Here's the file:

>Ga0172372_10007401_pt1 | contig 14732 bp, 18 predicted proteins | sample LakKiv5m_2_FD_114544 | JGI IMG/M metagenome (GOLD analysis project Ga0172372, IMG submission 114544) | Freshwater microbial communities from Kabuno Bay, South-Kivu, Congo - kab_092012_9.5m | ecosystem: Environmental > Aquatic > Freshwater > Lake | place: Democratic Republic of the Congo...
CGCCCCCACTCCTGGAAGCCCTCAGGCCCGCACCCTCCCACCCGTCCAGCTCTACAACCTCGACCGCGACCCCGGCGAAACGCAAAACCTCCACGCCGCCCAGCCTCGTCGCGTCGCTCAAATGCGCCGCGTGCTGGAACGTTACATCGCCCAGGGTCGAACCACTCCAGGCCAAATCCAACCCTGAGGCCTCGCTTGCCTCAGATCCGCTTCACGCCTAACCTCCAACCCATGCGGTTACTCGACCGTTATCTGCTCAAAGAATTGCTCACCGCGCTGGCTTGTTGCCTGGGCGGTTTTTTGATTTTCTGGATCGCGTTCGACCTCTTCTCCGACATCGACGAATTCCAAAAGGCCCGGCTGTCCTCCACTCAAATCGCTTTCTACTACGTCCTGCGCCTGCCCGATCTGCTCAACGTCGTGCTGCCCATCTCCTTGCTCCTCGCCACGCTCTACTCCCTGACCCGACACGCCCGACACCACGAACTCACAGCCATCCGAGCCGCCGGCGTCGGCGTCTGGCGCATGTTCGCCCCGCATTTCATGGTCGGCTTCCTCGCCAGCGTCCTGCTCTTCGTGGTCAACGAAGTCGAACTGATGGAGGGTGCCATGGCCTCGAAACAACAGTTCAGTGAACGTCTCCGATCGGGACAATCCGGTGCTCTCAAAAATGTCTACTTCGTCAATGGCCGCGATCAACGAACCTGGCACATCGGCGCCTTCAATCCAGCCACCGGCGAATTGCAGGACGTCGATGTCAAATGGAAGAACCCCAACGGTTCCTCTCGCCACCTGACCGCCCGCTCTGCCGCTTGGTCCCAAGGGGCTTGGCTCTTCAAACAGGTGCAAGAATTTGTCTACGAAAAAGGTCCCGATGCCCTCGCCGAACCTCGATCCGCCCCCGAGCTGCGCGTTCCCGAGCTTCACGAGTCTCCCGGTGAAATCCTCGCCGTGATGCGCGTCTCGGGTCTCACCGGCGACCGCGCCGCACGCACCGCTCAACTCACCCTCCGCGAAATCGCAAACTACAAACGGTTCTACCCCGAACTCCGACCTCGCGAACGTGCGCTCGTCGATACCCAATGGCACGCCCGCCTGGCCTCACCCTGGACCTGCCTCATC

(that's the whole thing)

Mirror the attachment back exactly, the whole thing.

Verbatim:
>Ga0172372_10007401_pt1 | contig 14732 bp, 18 predicted proteins | sample LakKiv5m_2_FD_114544 | JGI IMG/M metagenome (GOLD analysis project Ga0172372, IMG submission 114544) | Freshwater microbial communities from Kabuno Bay, South-Kivu, Congo - kab_092012_9.5m | ecosystem: Environmental > Aquatic > Freshwater > Lake | place: Democratic Republic of the Congo...
CGCCCCCACTCCTGGAAGCCCTCAGGCCCGCACCCTCCCACCCGTCCAGCTCTACAACCTCGACCGCGACCCCGGCGAAACGCAAAACCTCCACGCCGCCCAGCCTCGTCGCGTCGCTCAAATGCGCCGCGTGCTGGAACGTTACATCGCCCAGGGTCGAACCACTCCAGGCCAAATCCAACCCTGAGGCCTCGCTTGCCTCAGATCCGCTTCACGCCTAACCTCCAACCCATGCGGTTACTCGACCGTTATCTGCTCAAAGAATTGCTCACCGCGCTGGCTTGTTGCCTGGGCGGTTTTTTGATTTTCTGGATCGCGTTCGACCTCTTCTCCGACATCGACGAATTCCAAAAGGCCCGGCTGTCCTCCACTCAAATCGCTTTCTACTACGTCCTGCGCCTGCCCGATCTGCTCAACGTCGTGCTGCCCATCTCCTTGCTCCTCGCCACGCTCTACTCCCTGACCCGACACGCCCGACACCACGAACTCACAGCCATCCGAGCCGCCGGCGTCGGCGTCTGGCGCATGTTCGCCCCGCATTTCATGGTCGGCTTCCTCGCCAGCGTCCTGCTCTTCGTGGTCAACGAAGTCGAACTGATGGAGGGTGCCATGGCCTCGAAACAACAGTTCAGTGAACGTCTCCGATCGGGACAATCCGGTGCTCTCAAAAATGTCTACTTCGTCAATGGCCGCGATCAACGAACCTGGCACATCGGCGCCTTCAATCCAGCCACCGGCGAATTGCAGGACGTCGATGTCAAATGGAAGAACCCCAACGGTTCCTCTCGCCACCTGACCGCCCGCTCTGCCGCTTGGTCCCAAGGGGCTTGGCTCTTCAAACAGGTGCAAGAATTTGTCTACGAAAAAGGTCCCGATGCCCTCGCCGAACCTCGATCCGCCCCCGAGCTGCGCGTTCCCGAGCTTCACGAGTCTCCCGGTGAAATCCTCGCCGTGATGCGCGTCTCGGGTCTCACCGGCGACCGCGCCGCACGCACCGCTCAACTCACCCTCCGCGAAATCGCAAACTACAAACGGTTCTACCCCGAACTCCGACCTCGCGAACGTGCGCTCGTCGATACCCAATGGCACGCCCGCCTGGCCTCACCCTGGACCTGCCTCATC